PALO ALTO – The family of Joshua Brown is not ruling out suing electric car maker Tesla after Brown died in a May 7 crash while he was using his Model S car’s self-driving mechanism called Autopilot.
Brown, 40, of Canton, Ohio was a high-ranking member of the U.S. Navy. He died in a crash in Williston, Florida while driving his Model S back from a family trip to Walt Disney World.
Brown’s family hired Jack Landskronker of the firm Landskronker Grieco Merriman of Cleveland and the firm is investigating the crash. Messages to Landskronker’s firm were not returned.
Brown was a strong proponent of Tesla’s Autopilot feature, having created several videos on the topic which he uploaded to his YouTube channel. In his videos he showed autopilot in action, demonstrating lane changes and how the feature even saved him from a possible crash at one time.
That video, titled “Autopilot Saves Model S” has more than 3.3 million views on YouTube.
“Since the release of Autopilot, we’ve continuously educated customers on the use of the features, reminding them that they’re responsible for remaining alert and present when using Autopilot and they must be prepared to take control at all times,” Keely Sulprizio, spokesperson for Tesla told the Northern California Record.
In a blog post from June 30, Tesla responded to the accident stating that the National Highway Traffic Safety Administration was opening a preliminary evaluation into the performance of Autopilot during Brown’s crash.
The post states that Brown’s May 7 crash was the first known fatality in just over 130 million miles where Autopilot was activated and that in the United States, there is a fatality for every 94 million miles driven.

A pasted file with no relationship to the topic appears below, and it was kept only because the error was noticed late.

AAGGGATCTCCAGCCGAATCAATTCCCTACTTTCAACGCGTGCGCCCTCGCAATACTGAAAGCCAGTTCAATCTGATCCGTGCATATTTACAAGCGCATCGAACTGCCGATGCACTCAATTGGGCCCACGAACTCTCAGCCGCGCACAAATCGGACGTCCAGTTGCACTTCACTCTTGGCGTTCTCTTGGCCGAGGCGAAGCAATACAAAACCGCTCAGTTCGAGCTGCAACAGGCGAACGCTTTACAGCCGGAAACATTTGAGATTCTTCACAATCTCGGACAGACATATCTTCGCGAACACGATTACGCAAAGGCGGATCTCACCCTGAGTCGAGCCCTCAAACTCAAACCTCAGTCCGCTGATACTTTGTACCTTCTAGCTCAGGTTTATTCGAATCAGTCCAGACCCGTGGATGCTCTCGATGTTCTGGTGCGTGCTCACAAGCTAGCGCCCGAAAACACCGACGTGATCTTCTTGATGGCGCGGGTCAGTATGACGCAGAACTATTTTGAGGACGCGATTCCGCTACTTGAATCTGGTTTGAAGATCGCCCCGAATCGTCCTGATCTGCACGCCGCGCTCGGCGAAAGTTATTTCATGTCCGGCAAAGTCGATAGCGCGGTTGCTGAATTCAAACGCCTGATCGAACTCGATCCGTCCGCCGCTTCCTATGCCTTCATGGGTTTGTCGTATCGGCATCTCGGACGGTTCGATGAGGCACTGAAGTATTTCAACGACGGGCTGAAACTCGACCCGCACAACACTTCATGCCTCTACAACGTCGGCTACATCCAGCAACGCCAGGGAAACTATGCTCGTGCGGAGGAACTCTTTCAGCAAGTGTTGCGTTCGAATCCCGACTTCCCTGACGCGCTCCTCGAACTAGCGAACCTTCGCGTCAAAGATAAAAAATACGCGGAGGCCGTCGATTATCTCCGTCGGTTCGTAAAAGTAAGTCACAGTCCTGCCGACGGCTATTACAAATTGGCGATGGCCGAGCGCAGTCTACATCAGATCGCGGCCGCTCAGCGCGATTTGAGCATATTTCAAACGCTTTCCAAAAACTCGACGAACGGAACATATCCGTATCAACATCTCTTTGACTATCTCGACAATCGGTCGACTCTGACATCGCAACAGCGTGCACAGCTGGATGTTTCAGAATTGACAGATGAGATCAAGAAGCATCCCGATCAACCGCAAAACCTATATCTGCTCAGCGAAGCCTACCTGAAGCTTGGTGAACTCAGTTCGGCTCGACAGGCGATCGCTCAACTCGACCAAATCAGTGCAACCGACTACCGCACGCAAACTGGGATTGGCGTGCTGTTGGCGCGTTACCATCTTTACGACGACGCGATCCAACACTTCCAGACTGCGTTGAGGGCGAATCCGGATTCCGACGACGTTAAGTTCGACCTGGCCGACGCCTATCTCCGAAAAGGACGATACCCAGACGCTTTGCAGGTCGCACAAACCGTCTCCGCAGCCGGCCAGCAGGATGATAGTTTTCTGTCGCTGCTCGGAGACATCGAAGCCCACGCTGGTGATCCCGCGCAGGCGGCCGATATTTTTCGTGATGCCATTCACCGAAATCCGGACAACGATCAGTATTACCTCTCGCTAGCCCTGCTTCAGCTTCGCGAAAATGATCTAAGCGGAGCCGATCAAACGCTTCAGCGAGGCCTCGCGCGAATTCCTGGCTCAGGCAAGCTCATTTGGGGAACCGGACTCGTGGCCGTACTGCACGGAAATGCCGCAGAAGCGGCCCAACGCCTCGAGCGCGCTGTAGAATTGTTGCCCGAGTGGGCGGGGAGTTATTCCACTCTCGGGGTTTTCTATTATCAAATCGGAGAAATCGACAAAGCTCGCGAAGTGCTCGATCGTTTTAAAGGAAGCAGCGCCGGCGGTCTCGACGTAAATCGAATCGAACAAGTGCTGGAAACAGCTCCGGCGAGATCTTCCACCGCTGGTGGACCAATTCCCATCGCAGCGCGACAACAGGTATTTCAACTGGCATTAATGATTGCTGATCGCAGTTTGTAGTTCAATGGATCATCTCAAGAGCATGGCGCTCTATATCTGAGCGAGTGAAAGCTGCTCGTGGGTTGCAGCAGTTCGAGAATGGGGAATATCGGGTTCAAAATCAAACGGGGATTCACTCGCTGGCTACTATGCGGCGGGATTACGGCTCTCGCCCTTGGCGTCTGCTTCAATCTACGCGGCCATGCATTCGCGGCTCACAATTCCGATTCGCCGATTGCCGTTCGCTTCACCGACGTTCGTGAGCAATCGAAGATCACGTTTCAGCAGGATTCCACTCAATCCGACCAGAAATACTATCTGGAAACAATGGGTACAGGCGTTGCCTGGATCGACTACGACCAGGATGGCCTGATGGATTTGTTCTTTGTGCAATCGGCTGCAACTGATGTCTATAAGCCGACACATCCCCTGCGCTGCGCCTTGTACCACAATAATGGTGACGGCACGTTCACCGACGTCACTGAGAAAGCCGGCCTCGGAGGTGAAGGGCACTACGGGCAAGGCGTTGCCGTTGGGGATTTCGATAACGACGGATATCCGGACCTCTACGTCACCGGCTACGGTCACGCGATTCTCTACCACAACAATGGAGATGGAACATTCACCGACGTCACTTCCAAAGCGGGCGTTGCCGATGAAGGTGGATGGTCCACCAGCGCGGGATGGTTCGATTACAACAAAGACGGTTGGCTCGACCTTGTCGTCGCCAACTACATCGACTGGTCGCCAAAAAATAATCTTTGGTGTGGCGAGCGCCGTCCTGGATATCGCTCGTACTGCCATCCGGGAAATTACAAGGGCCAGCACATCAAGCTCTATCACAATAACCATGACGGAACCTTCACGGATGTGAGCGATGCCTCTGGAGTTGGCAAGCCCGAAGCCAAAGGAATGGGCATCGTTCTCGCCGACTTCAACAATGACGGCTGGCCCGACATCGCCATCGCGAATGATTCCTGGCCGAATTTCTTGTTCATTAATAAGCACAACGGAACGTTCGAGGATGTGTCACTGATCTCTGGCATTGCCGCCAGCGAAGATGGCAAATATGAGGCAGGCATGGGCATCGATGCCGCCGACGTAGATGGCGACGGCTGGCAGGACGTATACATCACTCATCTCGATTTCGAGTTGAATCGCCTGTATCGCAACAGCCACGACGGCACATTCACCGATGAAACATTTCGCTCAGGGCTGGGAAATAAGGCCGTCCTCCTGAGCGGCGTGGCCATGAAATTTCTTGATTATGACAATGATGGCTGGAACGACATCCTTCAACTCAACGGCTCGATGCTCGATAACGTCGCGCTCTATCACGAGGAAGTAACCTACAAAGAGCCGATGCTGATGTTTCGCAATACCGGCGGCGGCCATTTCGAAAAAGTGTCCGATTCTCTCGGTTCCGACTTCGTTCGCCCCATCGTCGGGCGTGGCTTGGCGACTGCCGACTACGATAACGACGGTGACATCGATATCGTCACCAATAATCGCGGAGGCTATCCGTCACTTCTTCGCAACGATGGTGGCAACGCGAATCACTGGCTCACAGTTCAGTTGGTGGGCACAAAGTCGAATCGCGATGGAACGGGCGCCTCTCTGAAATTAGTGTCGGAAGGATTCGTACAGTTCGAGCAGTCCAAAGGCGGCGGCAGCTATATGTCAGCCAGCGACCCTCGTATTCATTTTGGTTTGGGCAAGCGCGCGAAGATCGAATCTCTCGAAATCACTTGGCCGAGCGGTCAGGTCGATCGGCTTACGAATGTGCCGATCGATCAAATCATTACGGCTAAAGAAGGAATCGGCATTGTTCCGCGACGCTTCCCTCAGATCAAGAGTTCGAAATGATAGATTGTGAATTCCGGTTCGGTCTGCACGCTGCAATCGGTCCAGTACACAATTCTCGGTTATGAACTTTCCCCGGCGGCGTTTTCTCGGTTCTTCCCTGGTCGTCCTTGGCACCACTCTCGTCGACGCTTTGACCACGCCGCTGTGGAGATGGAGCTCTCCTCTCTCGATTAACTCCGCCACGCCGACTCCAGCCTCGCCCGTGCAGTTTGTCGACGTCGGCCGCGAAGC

Brown’s crash happened on a divided highway when, with Autopilot engaged, a tractor-trailer drove across the road perpendicular to the Tesla Model S and neither Autopilot or the driver noticed the white side of the truck against the bright sky, so the brake was not applied.
Tesla maintains that the high ride height of the tractor-trailer and its location across the road caused an extremely rare circumstance in which the Model S passed under the trailer and the bottom of the trailer impacted with the windshield of the car.
“Each time a driver activates Autopilot, their vehicle provides both a clear visual indication on the instrument panel as well as an auditory chime that the Autopilot has been engaged,” Sulprizio said. A message scrolls across the instrument panel reminding the drive to keep their hands on the wheel and be prepared to take over at any time.
Tesla also notes that it disables the Autopilot feature by default and requires that customers using the feature recognize that it is new technology still in the public beta phase. When users activate Autopilot, they must check a box stating they understand that the feature is to assist driving and that drivers are still required to keep their hands on the wheel at all times and drivers need to maintain control of the vehicle and be prepared to take over at any time.
There are also frequent system checks of the system and if a driver’s hands are not on the wheel, a visual and audio alert is sounded.
“Safety is a top priority at Tesla and we remain committed to ensuring our cars are among the absolute safest vehicles on the road. It is paramount that our customers also exercise safe behavior when using our vehicles - including remaining alert and present when using the car’s driver’s assist features,” Sulprizio said.